# apt-get install libtidy-0.99-0 tidy python-utidylib
# apt-get install radare radare-common
# apt-get install radare-gtk
Windows-Based Malware Analysis Applications
Since we are using a Linux system and there are numerous Windows programs that are actively being used for analyzing malware, let’s deploy WINE, a windows emulator. By deploying WINE, we will be in a position to use a few of the Windows tools that are being used by researchers. However, there are certain limitations to their use, depending on the packages you have selected to use with WINE.
# apt-get install wine
# wine –version
Now that we have deployed WINE, the first Windows application that we download and deploy is Malzilla. According to the author, it’s a malware hunting tool. However, to summarize the usefulness of Malzilla in a sentence wouldn’t be possible. Since most of the present day malware and exploits are browser-based, Malzilla offers an excellent platform to analyze and reverse-engineer these types of malwares.
Download Malzilla from the below mentioned location and extract the contents from an archive. No installation is required.
# cd Path_To_Malzilla
# wine ./malzilla.exe
# unzip Revelo.zip -d /Path/to/reveloJS/
# cd reveloJS
# unzip Documentation.zip
SWF Investigator is a tool developed by Adobe and is extensively used for analyzing SWF files. It also allows you to conduct static as well as dynamic analysis.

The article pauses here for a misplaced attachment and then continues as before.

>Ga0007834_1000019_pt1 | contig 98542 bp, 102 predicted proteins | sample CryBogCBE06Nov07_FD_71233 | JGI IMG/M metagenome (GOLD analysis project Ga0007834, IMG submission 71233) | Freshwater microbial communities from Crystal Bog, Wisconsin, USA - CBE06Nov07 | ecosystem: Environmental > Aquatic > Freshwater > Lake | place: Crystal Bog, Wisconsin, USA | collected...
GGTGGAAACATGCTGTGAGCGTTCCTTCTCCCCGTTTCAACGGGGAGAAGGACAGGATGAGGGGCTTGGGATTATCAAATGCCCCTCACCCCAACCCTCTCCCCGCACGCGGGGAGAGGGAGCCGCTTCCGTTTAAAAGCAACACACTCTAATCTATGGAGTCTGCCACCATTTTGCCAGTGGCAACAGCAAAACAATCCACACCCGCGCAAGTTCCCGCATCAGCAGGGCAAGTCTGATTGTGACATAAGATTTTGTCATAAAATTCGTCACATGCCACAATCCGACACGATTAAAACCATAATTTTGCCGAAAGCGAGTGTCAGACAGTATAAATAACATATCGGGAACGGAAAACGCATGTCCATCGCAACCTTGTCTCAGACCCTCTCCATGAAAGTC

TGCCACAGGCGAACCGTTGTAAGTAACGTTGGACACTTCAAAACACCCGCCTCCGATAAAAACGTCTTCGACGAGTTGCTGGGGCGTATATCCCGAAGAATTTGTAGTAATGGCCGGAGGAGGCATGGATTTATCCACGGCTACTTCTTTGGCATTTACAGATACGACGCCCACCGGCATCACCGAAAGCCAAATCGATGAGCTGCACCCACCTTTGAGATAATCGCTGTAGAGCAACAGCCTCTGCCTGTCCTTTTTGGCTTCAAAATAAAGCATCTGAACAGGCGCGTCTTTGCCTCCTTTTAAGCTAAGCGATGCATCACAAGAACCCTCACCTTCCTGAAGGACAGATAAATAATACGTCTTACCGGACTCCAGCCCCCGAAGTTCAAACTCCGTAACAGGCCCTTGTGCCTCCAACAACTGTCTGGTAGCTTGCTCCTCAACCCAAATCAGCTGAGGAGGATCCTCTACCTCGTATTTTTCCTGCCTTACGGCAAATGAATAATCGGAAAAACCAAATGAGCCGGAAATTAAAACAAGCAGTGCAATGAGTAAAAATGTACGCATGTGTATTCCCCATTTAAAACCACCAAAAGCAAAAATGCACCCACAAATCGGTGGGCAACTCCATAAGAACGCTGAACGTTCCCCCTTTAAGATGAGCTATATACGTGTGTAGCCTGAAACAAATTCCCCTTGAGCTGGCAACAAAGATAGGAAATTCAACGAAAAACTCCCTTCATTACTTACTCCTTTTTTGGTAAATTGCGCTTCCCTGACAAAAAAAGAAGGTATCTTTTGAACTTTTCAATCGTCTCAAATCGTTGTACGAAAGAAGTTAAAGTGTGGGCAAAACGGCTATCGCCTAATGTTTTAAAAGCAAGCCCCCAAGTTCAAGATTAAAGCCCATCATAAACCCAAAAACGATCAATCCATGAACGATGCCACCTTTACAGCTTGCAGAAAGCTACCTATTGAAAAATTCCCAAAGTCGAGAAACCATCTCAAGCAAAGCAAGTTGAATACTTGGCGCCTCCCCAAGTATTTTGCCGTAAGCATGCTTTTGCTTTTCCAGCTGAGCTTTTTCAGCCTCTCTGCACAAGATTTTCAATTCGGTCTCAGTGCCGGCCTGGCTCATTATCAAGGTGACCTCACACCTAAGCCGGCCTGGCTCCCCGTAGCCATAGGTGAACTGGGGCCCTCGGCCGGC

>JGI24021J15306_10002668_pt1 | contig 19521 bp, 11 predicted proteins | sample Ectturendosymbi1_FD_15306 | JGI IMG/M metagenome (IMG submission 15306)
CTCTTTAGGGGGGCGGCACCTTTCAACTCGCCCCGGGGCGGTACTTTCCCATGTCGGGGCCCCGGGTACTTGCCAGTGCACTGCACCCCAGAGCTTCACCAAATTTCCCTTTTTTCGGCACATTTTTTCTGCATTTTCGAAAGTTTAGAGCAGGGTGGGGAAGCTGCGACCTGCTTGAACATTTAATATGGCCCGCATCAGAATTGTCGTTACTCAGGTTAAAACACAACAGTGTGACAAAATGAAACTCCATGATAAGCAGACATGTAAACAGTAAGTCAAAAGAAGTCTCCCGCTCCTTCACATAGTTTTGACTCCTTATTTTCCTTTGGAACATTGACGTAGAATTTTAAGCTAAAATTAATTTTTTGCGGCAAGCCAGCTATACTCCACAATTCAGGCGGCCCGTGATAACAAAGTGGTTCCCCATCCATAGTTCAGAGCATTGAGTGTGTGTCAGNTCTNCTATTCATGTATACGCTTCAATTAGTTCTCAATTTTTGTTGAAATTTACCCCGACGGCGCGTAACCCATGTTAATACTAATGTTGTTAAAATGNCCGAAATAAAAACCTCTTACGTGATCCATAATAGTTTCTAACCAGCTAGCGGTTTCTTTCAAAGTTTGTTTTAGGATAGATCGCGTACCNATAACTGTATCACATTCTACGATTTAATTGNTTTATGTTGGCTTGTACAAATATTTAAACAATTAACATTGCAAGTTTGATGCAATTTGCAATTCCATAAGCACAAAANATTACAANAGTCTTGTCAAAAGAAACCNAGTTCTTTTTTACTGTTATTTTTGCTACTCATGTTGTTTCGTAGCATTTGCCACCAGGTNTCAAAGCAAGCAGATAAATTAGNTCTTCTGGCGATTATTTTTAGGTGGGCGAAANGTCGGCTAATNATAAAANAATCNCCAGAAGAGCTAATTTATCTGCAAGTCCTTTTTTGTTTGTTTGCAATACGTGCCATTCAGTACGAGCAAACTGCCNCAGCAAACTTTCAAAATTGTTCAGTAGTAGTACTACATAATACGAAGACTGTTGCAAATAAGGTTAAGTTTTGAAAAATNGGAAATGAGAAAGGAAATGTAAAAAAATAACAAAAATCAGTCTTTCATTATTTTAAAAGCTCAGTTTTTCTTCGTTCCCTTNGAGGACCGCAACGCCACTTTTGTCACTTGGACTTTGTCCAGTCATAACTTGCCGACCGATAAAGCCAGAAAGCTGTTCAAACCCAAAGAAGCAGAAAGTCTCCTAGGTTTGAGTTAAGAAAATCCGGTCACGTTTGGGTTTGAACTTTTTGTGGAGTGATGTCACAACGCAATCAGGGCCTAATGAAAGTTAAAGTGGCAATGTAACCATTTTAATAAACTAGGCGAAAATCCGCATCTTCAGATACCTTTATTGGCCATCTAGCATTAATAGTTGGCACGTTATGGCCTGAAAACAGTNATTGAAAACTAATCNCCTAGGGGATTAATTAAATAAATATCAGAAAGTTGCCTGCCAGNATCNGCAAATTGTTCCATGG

# wget http://labsdownload.adobe.com/pub/labs/swfinvestigator/swfinvestigator_p5_win_update_052213.exe
# wine ./swfinvestigator_p5_win_update_052213.exe
WINE will proceed with the further execution of the executable and the rest of the installation is just like any other Windows application installation.
These two articles were created with an intention of assisting you create your own malware analysis lab in portable mode. Since this is heavily dependent on virtual machine, it is recommended that you ensure that proper backups of all the virtual hard disks are maintained.
Also, there are numerous tools available for *nix/Windows that have not been included, but they can always be used within this environment, either by utilizing the power of WINE; or, by using the method described to implement nested VMs, one can very well deploy an MS Windows OS and the Windows-specific tools.
Note: IDA Pro and Ollydbg function best within the MS Windows environment.